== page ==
25/06/2014 10:13 BST | Updated 24/08/2014 06:59 BST

Why Auditors Must Re-Focus on Information Risks

Given the numerous data breaches and the revelation of the Heartbleed Bug over the course of the last few months, I want to revisit a topic we discussed back in February: information security risk. In today's all-digital world, information security is a risk that threatens firms of all sizes.

To an auditor, "information security" generally refers to the safeguarding of information and information systems against both deliberate and unintentional unauthorised access, disruption, modification, and destruction by external or internal actors. This definition excludes examination of how often a firm's systems are unavailable, and the integrity of the firm's data.

While this has been a critical risk for the world's firms for a long time, several recent trends have made this much more urgent:

Increasing use of digital data: 64% of employees regularly use personal technologies for work. And 76% of employees now spend more time than they did three years ago accessing and reviewing corporate information.

Increasing importance of digital data: 79% of senior executives report that new uses of digital information are important to growth. They also say that a 60% increase in operating margins is possible through better use of information.

Central IT's waning influence: 37% of technology budgets are now controlled outside of the IT department - this is called "shadow" IT or "business led" IT. And separately, 68% of IT executives claim responsibility for technology usage and security but lack the authority to manage these effectively.

Ceaseless attacks on company systems: 69% of executives believe that their companies can't keep up with the increasing pace and sophistication of attacks on their digital information. Further, 23% of successful attacks can now be attributed to third-party negligence.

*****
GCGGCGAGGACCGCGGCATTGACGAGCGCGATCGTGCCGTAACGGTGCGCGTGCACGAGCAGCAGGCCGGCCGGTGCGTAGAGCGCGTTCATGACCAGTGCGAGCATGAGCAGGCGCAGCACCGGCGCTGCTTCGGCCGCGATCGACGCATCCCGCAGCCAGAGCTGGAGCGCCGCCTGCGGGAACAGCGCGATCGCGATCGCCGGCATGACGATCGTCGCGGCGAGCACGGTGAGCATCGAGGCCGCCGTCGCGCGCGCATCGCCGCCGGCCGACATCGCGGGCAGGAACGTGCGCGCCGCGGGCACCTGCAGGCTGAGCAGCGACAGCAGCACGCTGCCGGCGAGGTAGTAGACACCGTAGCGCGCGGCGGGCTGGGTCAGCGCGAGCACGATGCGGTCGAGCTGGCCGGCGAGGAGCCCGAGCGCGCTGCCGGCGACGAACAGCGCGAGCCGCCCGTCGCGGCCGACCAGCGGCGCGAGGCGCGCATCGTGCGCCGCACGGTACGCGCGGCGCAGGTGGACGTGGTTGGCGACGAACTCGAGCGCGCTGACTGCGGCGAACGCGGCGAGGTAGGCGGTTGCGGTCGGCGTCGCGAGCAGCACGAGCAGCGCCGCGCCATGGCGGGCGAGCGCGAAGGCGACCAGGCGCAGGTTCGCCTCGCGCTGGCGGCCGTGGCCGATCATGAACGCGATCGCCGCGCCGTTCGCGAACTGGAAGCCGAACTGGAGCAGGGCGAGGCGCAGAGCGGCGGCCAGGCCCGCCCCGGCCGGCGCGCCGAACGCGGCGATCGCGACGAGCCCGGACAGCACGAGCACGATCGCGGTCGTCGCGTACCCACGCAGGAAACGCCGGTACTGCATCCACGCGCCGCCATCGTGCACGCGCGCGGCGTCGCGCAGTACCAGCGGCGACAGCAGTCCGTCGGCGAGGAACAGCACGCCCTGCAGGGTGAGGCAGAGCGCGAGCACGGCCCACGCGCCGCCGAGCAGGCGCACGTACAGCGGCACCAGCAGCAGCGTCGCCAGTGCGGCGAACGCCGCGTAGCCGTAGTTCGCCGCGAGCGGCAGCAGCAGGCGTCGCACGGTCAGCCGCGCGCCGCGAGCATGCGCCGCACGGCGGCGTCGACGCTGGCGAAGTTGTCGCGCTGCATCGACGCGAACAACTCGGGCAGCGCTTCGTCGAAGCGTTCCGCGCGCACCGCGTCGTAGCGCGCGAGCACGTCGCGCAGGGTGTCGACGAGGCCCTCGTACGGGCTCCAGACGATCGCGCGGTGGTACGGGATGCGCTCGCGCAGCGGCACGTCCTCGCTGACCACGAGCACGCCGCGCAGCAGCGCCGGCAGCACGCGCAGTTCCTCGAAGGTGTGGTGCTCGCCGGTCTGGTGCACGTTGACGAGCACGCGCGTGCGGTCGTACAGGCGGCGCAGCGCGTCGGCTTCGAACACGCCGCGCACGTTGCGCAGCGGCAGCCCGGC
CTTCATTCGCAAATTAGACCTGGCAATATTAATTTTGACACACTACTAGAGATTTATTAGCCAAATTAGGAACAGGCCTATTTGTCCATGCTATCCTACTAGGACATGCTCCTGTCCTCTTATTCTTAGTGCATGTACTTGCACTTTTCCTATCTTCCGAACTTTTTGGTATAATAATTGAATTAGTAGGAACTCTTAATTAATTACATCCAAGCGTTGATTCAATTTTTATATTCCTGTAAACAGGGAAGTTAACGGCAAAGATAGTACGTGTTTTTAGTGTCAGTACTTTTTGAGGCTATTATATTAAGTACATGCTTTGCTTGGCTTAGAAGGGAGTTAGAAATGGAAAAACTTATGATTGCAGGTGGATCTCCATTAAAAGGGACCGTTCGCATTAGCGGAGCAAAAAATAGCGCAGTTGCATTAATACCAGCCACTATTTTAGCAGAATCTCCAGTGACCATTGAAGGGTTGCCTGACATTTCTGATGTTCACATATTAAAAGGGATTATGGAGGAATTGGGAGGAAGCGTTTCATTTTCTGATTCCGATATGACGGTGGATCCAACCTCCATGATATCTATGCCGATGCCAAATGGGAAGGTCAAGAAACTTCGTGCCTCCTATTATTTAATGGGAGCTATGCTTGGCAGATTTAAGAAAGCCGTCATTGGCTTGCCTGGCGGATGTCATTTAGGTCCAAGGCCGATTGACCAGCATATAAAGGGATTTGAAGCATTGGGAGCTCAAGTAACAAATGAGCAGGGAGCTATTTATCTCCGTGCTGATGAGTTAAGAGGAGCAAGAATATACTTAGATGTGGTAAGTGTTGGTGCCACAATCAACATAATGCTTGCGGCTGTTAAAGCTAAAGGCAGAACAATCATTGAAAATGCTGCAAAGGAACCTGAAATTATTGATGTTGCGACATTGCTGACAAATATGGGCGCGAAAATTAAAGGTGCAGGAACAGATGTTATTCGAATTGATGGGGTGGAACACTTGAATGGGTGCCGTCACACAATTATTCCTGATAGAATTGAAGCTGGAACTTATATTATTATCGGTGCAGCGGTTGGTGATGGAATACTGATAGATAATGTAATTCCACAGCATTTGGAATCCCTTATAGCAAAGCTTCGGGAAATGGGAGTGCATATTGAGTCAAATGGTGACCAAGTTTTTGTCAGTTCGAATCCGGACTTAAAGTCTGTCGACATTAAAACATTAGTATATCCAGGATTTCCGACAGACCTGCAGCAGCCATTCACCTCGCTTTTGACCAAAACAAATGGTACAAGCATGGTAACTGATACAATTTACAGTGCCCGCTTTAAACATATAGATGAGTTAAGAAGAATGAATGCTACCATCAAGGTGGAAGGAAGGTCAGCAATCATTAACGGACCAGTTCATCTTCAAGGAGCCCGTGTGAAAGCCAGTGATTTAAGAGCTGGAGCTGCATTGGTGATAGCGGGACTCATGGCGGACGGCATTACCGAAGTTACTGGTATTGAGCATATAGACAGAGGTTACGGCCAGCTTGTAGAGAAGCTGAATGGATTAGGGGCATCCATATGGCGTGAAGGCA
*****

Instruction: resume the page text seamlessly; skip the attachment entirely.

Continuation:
Refocusing Efforts

Most audit teams spend a lot of their time working on the audit of technical controls. CEB data shows that:

• 69% plan to allocate more time in their 2014 audit plan to information security compared to 2013.

• 64% of audit hours dedicated to information security are allocated to technology centric controls, such as access authorisation, password management, reviews of firewalls etc.

• 90% expect assurance demands relating to information security to rise in the next 12-24 months.

However that same research by CEB shows that the impact of this focus and activity by audit is limited, because:

• 77% of chief auditors report significant issues related to information security in 2013, while 57% report an increase in significant issues compared to 2012.

• 40% of chief auditors report an increase in information security incidents between 2012 and 2013.

While audit cannot ignore the effectiveness of technology controls, they will provide their firms with stronger assurance-and a better service-if they widen their focus to examine a broader concept of information security risk management.

At CEB, we advocate a different approach, and suggest that audit time should focus on 3 additional areas:

1. Ensure proper information security oversight: This should include proper governance standards that evaluate the strength of the second line of defence and clarify risk ownership,

2. Assess the information security mindset: This should cover the concept of "people as a perimeter", including their awareness of information risks and what they do to identify and mitigate those risks (ie action and not just attendance at training), and how aware managers are of information risk when making important decisions.

3. Improve emerging threat sensing and response: This should include reviewing the quality of emerging risk-sensing and the adaptability of security controls to include those new risks.

CEB is working on this topic and will be sharing innovative practices, case studies, guidance and other tactics and techniques in meetings with member organisations throughout 2014.

Ian Beale is a London-based senior director in CEB's Legal, Risk & Compliance practice. CEB, the leading member-based advisory company, equips more than 10,000 organisations around the world with best-practice insights and solutions to transform enterprise performance. Read our "Risk Intelligence Quarterly," which provides the latest insights and peer-led recommendations for managing enterprise risks.